Oil prices rise nearly two per cent on China demand

oil pump jack oil review africa.jpgOil prices rose almost two per cent on Friday, as Chinese crude demand ruses and threats of a strike in Africa’s largest oil exporter

According to Reuters, US prices fell 1.7 per cent on the week and Brent prices fell 0.5 per cent amidst growing concerns that rising US production could affect OPEC-led supply cuts.

Brent crude settled up US$1.20 or 1.9 per cent at US $63.40 a barrel.

China’s crude oil imports rose to 9.01mn barrels per day (bpd), the second highest on record, data from the General Administration of Customs revealed.

“We have good numbers out of China,” said John Macaluso, an analyst at Tyche Capital Advisors, noted Reuters. “A lot of the extra imports are not from Saudi Arabia. Iran, Russia and the US are some of the countries picking up the slack.”

The news agency reported that increasing demand will push China ahead of the United States as the world’s biggest crude importer this year.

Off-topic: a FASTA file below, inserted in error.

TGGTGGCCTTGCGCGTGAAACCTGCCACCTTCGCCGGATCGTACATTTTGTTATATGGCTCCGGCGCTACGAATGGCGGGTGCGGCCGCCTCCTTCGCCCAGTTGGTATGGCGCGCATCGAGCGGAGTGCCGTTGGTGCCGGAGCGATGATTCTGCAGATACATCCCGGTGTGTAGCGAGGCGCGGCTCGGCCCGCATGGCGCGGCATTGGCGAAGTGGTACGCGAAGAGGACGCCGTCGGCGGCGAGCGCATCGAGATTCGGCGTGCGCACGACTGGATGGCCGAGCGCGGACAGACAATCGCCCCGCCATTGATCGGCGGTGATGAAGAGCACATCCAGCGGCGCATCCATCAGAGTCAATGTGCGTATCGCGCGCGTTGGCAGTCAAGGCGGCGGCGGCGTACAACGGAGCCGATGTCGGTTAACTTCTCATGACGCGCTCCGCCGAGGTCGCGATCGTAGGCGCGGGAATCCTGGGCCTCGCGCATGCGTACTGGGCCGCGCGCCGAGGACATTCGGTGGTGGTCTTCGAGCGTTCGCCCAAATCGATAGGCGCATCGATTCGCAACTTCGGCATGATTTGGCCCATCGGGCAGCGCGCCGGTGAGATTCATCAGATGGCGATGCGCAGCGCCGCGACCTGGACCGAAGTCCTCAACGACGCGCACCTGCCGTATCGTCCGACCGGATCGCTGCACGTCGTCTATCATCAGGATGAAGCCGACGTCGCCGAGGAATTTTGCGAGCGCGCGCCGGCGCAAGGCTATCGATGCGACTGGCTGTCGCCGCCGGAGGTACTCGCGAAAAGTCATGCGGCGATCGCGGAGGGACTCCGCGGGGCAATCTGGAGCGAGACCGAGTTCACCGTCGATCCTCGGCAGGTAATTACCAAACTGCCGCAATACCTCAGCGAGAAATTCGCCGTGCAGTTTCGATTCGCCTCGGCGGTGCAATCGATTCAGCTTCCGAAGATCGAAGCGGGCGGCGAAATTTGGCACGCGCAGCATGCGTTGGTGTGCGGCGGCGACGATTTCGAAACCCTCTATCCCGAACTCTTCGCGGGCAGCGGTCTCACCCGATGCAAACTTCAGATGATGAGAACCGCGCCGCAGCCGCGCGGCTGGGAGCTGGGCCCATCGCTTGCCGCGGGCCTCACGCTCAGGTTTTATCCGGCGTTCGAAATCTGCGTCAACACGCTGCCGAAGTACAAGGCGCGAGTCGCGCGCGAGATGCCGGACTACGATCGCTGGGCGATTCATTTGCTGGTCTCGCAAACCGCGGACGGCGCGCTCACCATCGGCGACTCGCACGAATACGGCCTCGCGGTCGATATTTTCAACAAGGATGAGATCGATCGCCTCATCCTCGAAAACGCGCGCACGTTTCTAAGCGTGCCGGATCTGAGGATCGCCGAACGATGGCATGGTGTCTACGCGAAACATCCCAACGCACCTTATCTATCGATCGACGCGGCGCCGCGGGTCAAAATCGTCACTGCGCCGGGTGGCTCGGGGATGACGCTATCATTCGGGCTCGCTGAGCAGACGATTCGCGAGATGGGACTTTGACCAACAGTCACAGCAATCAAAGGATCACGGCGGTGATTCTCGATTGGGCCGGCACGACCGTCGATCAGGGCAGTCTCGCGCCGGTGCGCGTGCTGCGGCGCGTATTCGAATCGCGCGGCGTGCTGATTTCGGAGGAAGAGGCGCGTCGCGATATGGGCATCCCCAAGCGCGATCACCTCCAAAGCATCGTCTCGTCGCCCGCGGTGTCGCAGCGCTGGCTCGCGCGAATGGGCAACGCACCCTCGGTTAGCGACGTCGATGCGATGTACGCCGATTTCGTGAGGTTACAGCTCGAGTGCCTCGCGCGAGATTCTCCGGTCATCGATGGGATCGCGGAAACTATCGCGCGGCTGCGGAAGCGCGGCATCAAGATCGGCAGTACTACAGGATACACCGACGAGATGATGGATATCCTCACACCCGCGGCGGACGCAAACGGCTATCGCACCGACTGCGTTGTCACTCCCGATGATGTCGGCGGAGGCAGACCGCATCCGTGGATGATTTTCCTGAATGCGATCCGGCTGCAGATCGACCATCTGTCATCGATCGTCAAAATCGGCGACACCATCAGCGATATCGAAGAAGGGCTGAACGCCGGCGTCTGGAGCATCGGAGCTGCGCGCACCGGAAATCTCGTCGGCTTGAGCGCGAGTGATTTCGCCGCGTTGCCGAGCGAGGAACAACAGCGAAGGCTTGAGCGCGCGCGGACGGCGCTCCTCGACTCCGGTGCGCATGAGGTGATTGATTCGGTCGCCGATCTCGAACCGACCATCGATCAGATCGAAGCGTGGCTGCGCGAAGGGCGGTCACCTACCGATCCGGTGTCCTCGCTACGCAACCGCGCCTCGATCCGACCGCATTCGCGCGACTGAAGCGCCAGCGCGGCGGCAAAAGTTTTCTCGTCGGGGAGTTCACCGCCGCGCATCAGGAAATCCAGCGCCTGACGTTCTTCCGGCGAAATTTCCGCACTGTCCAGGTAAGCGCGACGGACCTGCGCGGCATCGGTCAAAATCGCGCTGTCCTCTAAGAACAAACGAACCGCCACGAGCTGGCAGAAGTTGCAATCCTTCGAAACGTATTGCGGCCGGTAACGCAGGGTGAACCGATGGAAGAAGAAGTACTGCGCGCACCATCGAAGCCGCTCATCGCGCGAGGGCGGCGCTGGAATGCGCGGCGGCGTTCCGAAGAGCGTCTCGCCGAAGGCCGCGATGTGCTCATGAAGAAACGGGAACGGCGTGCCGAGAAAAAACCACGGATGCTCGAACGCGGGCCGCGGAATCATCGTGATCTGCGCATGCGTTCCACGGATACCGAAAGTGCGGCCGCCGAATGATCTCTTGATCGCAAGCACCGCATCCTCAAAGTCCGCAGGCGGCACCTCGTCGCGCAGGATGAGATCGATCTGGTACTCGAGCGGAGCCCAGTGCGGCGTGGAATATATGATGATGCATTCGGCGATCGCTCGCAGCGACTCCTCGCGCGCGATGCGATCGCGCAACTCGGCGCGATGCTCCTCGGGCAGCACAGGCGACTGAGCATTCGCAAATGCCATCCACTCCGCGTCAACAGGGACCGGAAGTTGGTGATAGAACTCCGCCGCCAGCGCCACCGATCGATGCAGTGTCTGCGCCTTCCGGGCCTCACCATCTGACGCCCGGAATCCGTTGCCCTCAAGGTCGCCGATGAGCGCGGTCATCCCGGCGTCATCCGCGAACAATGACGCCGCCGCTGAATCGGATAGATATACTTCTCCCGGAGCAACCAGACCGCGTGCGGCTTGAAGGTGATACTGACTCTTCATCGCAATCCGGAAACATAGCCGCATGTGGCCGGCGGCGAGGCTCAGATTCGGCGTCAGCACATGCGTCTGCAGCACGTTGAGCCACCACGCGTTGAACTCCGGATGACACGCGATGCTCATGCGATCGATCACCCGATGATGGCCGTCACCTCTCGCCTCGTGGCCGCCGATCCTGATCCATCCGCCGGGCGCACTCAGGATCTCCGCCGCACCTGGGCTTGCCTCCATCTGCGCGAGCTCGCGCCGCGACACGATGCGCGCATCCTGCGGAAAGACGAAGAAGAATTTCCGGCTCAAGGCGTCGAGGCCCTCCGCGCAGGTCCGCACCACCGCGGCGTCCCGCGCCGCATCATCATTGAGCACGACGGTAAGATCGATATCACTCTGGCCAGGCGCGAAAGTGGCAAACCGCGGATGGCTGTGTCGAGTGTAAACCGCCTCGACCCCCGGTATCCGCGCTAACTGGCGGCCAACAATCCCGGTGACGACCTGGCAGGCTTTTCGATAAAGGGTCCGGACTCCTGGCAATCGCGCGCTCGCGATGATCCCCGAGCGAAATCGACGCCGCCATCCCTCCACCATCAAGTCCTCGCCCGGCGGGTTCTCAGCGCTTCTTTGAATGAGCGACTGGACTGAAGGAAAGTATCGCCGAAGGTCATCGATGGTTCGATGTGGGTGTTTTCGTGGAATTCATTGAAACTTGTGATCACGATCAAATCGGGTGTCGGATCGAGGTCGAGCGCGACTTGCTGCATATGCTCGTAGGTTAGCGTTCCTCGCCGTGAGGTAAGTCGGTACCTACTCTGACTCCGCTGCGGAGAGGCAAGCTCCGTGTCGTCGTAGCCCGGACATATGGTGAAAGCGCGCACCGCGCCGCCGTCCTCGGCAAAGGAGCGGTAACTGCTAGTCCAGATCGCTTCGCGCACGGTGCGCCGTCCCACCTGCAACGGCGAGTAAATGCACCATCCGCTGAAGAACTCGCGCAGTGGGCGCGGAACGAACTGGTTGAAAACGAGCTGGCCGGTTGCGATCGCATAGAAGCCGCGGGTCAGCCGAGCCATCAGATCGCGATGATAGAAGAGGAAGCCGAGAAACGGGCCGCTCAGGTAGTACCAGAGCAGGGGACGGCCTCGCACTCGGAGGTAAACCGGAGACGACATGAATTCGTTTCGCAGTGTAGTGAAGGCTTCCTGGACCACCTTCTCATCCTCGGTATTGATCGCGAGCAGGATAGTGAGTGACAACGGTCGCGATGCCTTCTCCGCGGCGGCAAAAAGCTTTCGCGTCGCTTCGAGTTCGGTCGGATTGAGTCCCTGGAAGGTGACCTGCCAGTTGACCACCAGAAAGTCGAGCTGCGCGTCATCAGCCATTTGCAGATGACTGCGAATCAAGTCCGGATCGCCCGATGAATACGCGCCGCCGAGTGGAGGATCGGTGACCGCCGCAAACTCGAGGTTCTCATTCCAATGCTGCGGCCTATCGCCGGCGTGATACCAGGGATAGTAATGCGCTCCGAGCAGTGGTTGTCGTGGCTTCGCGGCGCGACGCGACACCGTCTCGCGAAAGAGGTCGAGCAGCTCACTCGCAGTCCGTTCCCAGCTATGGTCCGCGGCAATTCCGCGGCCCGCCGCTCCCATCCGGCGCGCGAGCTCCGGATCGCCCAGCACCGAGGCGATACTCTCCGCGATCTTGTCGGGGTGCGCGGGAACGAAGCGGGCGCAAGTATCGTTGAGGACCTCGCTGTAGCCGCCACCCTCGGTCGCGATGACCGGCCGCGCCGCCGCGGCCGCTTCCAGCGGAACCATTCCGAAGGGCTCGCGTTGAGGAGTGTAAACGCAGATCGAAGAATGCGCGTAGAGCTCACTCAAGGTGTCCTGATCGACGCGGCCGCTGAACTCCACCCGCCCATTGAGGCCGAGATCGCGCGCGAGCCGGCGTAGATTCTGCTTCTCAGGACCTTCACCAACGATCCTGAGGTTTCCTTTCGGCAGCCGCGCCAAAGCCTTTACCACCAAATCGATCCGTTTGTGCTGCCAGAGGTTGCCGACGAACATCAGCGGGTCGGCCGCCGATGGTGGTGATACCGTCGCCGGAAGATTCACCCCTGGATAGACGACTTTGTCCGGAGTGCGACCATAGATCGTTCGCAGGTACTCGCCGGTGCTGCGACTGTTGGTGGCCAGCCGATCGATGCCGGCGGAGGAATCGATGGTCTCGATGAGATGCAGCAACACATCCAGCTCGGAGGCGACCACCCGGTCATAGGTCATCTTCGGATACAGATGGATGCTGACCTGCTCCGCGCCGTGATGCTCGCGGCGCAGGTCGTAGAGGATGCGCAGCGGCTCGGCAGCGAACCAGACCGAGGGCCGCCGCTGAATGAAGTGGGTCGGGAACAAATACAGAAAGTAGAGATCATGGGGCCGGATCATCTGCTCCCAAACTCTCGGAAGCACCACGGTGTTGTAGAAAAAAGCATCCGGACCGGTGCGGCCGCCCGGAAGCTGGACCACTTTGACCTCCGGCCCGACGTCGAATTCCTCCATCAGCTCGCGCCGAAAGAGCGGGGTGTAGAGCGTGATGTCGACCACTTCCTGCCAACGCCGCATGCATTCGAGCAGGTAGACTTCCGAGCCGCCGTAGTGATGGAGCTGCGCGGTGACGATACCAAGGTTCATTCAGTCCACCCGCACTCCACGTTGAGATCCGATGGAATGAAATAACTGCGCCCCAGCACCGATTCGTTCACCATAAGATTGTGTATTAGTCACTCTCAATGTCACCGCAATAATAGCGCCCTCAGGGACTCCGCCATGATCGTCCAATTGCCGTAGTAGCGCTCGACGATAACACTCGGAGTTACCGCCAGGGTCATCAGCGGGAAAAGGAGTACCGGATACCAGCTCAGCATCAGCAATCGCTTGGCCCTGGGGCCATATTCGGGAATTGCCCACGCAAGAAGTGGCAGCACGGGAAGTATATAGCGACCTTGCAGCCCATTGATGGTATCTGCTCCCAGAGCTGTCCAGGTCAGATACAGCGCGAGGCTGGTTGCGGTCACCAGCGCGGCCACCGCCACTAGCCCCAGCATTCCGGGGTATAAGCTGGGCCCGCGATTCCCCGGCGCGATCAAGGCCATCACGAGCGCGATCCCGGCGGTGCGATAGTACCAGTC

“Generally speaking, the market is looking more healthy than sick,” said Tamas Varga, analyst with PVM Oil Associates.

Varga noted the threat of a strike later this month from a union in Nigeria, Africa’s largest oil exporter, was supportive. An extension to the end of 2018 of production cuts by the Organization of the Petroleum Exporting Countries, Russia and other producers underpinned the market.

The output cuts have led to oil prices being higher between June and October, with Brent gaining around 40 per cent.

“Even if you have no bullish view ... OPEC and Russia have taken away the risk to the downside,” said Bjarne Schieldrop, chief commodities analyst with SEB Bank, adding it was unlikely that Brent would drop below US$61 per barrel.


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